>>> Going against the federal government's unrelentingly hostile attitude toward marijuana, the National Institutes of Health has started funding studies into the benefits of cannabis and its components. In a letter received by The Memory Hole 2 as part of a Freedom of Information Act request, the FOIA office for the NIH's National Institute on Drug Abuse explained:
As background, NIH developed an official reporting category to identify and report research examining the therapeutic potential of marijuana and its constituent cannabinoid compounds. This category called “Therapeutic Cannabinoid Research” was first reported in February of 2016 listing projects (research studies) supported in fiscal year 2015 (FY15) and is the most recent official listing. This category will be annually reported from now on with the next installment planned in February 2017.
NIH paid out $21 million in funding for the FY2015 studies and are predicting $22 million for FY2016 and for FY2017.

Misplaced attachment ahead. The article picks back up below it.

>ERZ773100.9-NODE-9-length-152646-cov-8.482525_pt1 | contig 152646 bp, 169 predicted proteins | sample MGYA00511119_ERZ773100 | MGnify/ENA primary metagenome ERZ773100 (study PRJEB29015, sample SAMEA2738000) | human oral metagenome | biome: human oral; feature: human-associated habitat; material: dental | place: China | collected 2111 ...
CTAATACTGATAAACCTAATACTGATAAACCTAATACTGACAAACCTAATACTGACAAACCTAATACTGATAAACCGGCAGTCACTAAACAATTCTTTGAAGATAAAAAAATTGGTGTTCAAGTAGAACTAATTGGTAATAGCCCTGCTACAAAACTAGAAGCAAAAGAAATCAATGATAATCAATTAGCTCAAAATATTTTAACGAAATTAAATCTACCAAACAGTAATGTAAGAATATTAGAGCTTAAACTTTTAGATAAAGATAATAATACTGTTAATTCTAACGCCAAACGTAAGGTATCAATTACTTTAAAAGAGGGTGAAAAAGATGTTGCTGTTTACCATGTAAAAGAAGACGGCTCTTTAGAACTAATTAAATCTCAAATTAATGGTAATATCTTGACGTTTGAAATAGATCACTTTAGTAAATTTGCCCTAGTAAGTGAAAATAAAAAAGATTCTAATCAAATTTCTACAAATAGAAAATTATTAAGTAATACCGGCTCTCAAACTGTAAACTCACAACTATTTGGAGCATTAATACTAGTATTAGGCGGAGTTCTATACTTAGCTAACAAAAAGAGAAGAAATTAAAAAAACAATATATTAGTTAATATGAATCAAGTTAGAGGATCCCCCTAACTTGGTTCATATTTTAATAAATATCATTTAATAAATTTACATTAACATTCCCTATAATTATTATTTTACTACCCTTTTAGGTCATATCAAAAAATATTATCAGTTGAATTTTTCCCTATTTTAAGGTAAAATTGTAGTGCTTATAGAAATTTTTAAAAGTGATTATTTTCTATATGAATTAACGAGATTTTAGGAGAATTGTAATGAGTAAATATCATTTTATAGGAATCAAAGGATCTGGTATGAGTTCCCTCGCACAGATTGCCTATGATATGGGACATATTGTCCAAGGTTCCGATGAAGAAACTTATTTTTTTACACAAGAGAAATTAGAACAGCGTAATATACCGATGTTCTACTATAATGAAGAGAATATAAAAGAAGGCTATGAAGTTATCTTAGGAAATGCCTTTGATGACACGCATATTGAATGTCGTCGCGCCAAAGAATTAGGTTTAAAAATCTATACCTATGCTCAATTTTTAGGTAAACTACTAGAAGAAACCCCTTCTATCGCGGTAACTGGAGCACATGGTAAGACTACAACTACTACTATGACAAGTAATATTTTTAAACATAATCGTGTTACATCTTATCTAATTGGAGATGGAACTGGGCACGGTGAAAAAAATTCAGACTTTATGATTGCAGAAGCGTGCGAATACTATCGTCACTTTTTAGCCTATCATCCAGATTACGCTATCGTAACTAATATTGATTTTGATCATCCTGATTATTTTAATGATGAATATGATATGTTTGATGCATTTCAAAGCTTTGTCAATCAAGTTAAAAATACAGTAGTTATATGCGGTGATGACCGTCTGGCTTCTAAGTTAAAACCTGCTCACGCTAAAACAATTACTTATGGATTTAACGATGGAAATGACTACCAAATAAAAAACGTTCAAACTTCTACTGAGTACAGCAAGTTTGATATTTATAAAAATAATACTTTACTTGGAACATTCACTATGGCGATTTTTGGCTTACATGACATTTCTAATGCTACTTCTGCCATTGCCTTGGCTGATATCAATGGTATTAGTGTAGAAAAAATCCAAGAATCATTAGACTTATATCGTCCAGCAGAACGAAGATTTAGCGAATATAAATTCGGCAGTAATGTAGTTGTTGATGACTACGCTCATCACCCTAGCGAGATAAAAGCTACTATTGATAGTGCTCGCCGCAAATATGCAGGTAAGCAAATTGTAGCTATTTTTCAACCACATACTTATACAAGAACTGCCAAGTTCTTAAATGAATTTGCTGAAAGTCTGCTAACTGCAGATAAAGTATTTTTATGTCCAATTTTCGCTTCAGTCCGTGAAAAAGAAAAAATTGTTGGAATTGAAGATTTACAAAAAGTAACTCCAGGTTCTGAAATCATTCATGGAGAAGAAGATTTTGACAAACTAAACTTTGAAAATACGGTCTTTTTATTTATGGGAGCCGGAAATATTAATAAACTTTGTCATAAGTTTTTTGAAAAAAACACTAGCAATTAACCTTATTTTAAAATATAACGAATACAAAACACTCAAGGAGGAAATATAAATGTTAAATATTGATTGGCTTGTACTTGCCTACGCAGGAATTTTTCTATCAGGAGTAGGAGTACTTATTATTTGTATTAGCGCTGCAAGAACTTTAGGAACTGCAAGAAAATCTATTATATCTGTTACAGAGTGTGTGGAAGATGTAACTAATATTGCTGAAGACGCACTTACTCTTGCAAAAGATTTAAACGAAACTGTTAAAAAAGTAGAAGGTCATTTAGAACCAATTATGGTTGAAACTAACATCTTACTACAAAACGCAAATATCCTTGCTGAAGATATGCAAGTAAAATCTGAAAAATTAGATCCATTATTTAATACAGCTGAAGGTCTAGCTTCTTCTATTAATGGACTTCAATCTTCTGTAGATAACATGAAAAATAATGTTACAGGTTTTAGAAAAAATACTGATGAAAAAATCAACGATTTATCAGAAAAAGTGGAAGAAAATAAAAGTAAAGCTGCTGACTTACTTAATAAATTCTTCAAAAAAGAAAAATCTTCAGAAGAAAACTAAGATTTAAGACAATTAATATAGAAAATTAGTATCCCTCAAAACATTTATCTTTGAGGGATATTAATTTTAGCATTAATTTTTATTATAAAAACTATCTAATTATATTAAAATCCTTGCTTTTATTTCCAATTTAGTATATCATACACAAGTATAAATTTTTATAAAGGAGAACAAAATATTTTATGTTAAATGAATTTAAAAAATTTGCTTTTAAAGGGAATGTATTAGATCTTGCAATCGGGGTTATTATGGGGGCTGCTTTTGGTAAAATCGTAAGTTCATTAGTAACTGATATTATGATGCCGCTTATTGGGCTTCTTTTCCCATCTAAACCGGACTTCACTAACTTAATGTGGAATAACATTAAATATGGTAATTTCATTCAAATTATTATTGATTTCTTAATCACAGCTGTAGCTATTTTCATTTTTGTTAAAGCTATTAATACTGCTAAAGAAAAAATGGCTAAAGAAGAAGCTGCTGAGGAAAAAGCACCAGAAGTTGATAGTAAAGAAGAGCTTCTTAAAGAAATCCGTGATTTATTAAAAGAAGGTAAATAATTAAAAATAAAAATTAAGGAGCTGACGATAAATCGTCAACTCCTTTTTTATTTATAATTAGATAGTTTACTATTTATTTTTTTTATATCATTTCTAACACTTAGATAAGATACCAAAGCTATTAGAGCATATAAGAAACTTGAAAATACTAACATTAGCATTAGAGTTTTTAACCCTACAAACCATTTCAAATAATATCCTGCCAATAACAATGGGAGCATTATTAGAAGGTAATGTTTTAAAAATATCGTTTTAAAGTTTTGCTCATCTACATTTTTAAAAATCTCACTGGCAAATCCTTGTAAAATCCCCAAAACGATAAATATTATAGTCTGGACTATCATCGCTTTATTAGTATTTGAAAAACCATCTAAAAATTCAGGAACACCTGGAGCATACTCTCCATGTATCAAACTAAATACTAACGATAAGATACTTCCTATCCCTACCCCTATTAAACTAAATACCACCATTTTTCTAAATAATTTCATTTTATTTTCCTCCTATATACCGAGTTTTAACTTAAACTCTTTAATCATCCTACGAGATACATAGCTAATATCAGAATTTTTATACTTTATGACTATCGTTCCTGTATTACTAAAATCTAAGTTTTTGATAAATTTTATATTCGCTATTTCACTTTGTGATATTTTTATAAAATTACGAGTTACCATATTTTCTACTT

You have to drill way down into the Research Online Portfolio Reporting Tools (RePORT) on NIH's website to get the details, but they're there. This page lists all the FY2015 studies. Click on any project number to get complete info on that study. (The page for FY2016 studies hasn't been created yet.)
You can also get the FY2015 listing in Excel format here. (Released as part of our FOIA request.)
Additionally, there's a 48-page listing of research publications in medical journals based on the NIH-funded cannabis studies. This document was released as part of the FOIA request and is not otherwise available. The NIDA FOIA office helpfully explains:
This is a listing of the publications resulting from the FY15 NIH-supported projects. Please note that the list does not capture publications currently being written or under review. In addition, there may be some small error associated with identifying publications that can be attributed to each NIH project. Publications to date can be identified by manually entering an NIH project number in PubMed using the advanced search features (accessed here: http://www.ncbi.nlm.nih.gov/pubmed?otool=nihlib).
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